The numbers behind 2 decades of sex-based discrimination

Increases in sex-based complaints coincide with an increase in the number of women being hired in varying fields.

Ladders recently reported on the steady rise of women CEO’s occurring over the last five years. In companion with the study that tracked female presence in the corporate world, there were also statistics advertising a disproportionate number of unlawful dismissals staffed by sex-based discrimination.

The numbers come courtesy of a study conducted by InsuranceQuotes using data compiled over two decades by the U.S. Equal Employment Opportunity Commission.

Sex-based prejudice accounts for about 25% of discrimination complaints – additionally, the majority of percentages regarding paternity complaints belong to gender biases.

Reports of sexual discrimination were found to be particularly prevalent in Mississippi and Alabama, with each averaging  18 complaints per 100,000 residents – though Washington D.C had the most instances of sexual discrimination complaints overall.

 

It’s worse in some states

Neither Mississippi nor Alabama have any kind of equal pay laws, which means employers can lawfully compensate laborers after their own discretion for the same work.

While it should be noted that all but eight states saw a decline in complaints in the last few years, some states fostered a substantial increase. Mississippi experienced a surge of 20% and Maryland’s total rose by 17%.

Increases in sex-based complaints coincide with an increase in the number of women being hired in varying fields. The years between 2005 and 2009 saw a major spike in the phenomenon (note 2005 houses the Supreme Court ruling in Burlington Northern & Santa Fe Railway Co. v. White). Conversely, 2013 and 2014 saw a sharp drop (8.8% and 6% respectively.)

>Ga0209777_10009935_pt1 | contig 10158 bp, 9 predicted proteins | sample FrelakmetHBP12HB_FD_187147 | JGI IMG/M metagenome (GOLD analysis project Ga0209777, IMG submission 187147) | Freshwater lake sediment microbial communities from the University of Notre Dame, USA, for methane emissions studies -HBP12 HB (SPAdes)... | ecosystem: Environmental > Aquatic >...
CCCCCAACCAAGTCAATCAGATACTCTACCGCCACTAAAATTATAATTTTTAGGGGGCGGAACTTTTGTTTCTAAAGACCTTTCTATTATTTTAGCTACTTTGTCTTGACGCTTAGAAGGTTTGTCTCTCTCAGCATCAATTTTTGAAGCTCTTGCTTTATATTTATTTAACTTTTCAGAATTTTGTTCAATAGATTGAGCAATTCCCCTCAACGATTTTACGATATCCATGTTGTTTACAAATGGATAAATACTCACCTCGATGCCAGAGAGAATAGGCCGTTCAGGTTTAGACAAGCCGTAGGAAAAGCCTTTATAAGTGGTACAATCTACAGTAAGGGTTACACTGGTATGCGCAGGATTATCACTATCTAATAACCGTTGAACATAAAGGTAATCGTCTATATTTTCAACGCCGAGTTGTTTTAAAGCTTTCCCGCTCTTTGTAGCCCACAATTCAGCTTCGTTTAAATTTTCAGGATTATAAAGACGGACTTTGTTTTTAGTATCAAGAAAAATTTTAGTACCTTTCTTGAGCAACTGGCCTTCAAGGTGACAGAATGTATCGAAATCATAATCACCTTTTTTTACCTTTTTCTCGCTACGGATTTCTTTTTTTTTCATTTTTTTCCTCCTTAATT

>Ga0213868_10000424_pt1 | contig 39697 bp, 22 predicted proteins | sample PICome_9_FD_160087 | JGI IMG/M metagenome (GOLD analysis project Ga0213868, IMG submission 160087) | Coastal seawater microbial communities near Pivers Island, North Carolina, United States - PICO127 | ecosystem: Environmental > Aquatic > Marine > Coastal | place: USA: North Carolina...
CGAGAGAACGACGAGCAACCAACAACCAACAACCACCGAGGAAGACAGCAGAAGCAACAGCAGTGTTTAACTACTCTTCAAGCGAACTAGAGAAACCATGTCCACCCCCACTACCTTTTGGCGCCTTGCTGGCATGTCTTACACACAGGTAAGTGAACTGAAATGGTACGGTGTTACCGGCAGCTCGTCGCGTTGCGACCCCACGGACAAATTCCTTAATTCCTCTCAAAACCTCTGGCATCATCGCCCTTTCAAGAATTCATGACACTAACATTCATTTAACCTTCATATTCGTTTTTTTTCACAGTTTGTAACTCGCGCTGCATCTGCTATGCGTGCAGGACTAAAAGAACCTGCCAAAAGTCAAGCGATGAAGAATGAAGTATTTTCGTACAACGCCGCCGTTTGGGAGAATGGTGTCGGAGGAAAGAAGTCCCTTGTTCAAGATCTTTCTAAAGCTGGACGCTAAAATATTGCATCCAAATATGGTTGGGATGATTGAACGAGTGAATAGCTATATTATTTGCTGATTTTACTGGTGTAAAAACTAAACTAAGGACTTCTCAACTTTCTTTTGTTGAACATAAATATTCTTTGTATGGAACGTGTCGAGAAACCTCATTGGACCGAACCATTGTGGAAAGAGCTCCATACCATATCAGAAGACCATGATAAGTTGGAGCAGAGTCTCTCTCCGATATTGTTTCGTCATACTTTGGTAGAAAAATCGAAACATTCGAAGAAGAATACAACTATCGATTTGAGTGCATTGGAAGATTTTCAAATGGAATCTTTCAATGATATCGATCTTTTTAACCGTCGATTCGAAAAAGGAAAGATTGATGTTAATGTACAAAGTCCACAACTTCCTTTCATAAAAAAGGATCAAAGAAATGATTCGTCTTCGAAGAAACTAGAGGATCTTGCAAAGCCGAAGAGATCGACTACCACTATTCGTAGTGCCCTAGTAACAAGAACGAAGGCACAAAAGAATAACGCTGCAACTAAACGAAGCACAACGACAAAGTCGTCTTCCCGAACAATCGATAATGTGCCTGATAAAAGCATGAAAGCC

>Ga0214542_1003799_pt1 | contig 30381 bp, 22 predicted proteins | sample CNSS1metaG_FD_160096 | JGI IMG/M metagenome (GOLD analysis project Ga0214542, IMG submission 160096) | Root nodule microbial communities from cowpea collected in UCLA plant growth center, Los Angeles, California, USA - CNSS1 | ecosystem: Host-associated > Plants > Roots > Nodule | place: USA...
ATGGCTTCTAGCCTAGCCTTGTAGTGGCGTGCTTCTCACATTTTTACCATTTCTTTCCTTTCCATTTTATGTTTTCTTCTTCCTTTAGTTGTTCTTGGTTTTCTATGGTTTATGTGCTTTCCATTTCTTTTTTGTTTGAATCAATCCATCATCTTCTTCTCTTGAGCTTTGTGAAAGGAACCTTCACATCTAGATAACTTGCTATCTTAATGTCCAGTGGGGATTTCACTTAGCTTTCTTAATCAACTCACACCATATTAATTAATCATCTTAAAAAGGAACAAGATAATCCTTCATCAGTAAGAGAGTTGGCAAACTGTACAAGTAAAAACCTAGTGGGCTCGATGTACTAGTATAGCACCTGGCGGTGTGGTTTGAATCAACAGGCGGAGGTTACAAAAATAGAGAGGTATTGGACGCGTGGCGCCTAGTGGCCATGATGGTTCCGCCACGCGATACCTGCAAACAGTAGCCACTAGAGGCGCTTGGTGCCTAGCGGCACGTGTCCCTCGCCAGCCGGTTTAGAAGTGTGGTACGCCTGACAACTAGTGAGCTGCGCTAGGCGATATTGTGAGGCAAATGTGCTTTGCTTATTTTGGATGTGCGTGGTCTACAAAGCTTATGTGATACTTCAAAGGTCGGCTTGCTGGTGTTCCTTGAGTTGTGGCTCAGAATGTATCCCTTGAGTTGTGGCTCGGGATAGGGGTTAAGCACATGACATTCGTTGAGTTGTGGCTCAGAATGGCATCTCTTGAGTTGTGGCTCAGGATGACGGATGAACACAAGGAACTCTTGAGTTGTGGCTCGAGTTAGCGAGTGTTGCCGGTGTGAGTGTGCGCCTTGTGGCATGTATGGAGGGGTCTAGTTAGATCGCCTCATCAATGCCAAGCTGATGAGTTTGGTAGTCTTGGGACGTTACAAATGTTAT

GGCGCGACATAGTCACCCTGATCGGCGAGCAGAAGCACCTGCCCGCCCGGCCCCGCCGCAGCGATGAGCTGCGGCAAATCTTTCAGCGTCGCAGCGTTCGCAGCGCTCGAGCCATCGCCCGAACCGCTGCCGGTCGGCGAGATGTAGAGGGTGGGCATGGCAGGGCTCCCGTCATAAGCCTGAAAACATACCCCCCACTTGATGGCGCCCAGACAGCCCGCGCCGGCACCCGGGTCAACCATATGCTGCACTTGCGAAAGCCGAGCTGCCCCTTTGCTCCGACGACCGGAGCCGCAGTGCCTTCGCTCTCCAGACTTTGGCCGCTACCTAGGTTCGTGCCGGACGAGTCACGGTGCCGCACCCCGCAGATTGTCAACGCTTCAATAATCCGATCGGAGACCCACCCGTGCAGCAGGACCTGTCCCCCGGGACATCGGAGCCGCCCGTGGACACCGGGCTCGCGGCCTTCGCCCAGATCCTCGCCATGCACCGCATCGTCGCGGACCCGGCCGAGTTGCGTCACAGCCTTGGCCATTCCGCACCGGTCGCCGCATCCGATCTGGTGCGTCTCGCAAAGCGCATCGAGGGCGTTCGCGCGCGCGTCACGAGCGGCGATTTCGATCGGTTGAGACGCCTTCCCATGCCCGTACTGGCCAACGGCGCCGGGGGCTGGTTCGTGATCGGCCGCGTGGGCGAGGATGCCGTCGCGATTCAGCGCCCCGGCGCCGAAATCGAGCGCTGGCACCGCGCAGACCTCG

In recent years, more and more cases are closed on the account of a lack of a “reasonable cause” (two-thirds of complaints ended with this verdict in 2017.)  In the instances wherein discrimination allegations are deemed conclusive, the settlement the victim receives has increased gradually. In 1997 for instance, a collective settlement was determined at around $73 million, which breaks down to $19,000 per complaint. In 2017, the number soared to $135 million ($28,000 per complaint.)

Policy has hasted the pace of progress. In 2015, accommodation charges in response to gender complaints surged past $2,500. In 2012, charges alleging discrimination reached 90 and 75% respectively.

A distinction must be considered between the alteration of numbers and progress.  An increase in gender-based complaints is not as a rule indicative of ethical misbehavior. In some instances, it’s a portent of burgeoning encouragement for those who feel victimize by unfair promotion and wage stipulations to speak up.

CW Headley|is a reporter for Ladders and can be reached at cheadley@theladders.com.